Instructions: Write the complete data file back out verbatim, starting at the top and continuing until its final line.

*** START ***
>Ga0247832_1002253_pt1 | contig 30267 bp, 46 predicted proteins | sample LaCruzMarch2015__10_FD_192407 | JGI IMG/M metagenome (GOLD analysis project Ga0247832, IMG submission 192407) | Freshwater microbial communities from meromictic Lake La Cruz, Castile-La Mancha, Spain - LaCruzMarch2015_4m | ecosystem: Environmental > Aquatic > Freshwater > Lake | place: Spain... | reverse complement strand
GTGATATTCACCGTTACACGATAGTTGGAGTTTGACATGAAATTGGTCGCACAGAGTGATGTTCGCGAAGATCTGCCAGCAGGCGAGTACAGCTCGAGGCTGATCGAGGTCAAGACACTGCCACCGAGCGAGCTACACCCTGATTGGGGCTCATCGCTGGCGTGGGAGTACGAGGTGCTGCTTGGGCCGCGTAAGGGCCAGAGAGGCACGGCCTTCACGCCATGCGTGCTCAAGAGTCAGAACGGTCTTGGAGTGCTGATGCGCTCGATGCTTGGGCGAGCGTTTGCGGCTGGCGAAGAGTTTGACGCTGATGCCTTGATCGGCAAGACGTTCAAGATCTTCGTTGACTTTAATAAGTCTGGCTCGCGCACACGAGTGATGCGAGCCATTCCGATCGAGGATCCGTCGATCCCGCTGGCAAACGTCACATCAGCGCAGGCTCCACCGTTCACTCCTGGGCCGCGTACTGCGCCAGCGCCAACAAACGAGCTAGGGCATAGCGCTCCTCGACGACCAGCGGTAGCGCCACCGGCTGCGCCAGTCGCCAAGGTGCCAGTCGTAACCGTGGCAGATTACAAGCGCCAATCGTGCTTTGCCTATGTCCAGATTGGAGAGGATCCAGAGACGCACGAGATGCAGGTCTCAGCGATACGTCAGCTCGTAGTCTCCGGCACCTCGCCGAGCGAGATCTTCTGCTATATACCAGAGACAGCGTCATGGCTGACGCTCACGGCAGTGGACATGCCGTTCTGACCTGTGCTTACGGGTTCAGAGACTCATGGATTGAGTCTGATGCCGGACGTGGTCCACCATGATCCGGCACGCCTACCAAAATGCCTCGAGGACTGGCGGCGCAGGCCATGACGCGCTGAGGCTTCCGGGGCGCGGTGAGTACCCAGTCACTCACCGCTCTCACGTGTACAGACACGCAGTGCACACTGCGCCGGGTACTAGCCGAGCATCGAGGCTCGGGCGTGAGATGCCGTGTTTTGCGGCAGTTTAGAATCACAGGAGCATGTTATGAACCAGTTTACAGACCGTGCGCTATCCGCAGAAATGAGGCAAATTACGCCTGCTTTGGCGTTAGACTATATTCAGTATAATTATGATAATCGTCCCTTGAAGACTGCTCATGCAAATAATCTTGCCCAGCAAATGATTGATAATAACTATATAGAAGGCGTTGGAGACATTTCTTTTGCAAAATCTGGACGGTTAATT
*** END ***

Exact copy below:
>Ga0247832_1002253_pt1 | contig 30267 bp, 46 predicted proteins | sample LaCruzMarch2015__10_FD_192407 | JGI IMG/M metagenome (GOLD analysis project Ga0247832, IMG submission 192407) | Freshwater microbial communities from meromictic Lake La Cruz, Castile-La Mancha, Spain - LaCruzMarch2015_4m | ecosystem: Environmental > Aquatic > Freshwater > Lake | place: Spain... | reverse complement strand
GTGATATTCACCGTTACACGATAGTTGGAGTTTGACATGAAATTGGTCGCACAGAGTGATGTTCGCGAAGATCTGCCAGCAGGCGAGTACAGCTCGAGGCTGATCGAGGTCAAGACACTGCCACCGAGCGAGCTACACCCTGATTGGGGCTCATCGCTGGCGTGGGAGTACGAGGTGCTGCTTGGGCCGCGTAAGGGCCAGAGAGGCACGGCCTTCACGCCATGCGTGCTCAAGAGTCAGAACGGTCTTGGAGTGCTGATGCGCTCGATGCTTGGGCGAGCGTTTGCGGCTGGCGAAGAGTTTGACGCTGATGCCTTGATCGGCAAGACGTTCAAGATCTTCGTTGACTTTAATAAGTCTGGCTCGCGCACACGAGTGATGCGAGCCATTCCGATCGAGGATCCGTCGATCCCGCTGGCAAACGTCACATCAGCGCAGGCTCCACCGTTCACTCCTGGGCCGCGTACTGCGCCAGCGCCAACAAACGAGCTAGGGCATAGCGCTCCTCGACGACCAGCGGTAGCGCCACCGGCTGCGCCAGTCGCCAAGGTGCCAGTCGTAACCGTGGCAGATTACAAGCGCCAATCGTGCTTTGCCTATGTCCAGATTGGAGAGGATCCAGAGACGCACGAGATGCAGGTCTCAGCGATACGTCAGCTCGTAGTCTCCGGCACCTCGCCGAGCGAGATCTTCTGCTATATACCAGAGACAGCGTCATGGCTGACGCTCACGGCAGTGGACATGCCGTTCTGACCTGTGCTTACGGGTTCAGAGACTCATGGATTGAGTCTGATGCCGGACGTGGTCCACCATGATCCGGCACGCCTACCAAAATGCCTCGAGGACTGGCGGCGCAGGCCATGACGCGCTGAGGCTTCCGGGGCGCGGTGAGTACCCAGTCACTCACCGCTCTCACGTGTACAGACACGCAGTGCACACTGCGCCGGGTACTAGCCGAGCATCGAGGCTCGGGCGTGAGATGCCGTGTTTTGCGGCAGTTTAGAATCACAGGAGCATGTTATGAACCAGTTTACAGACCGTGCGCTATCCGCAGAAATGAGGCAAATTACGCCTGCTTTGGCGTTAGACTATATTCAGTATAATTATGATAATCGTCCCTTGAAGACTGCTCATGCAAATAATCTTGCCCAGCAAATGATTGATAATAACTATATAGAAGGCGTTGGAGACATTTCTTTTGCAAAATCTGGACGGTTAATT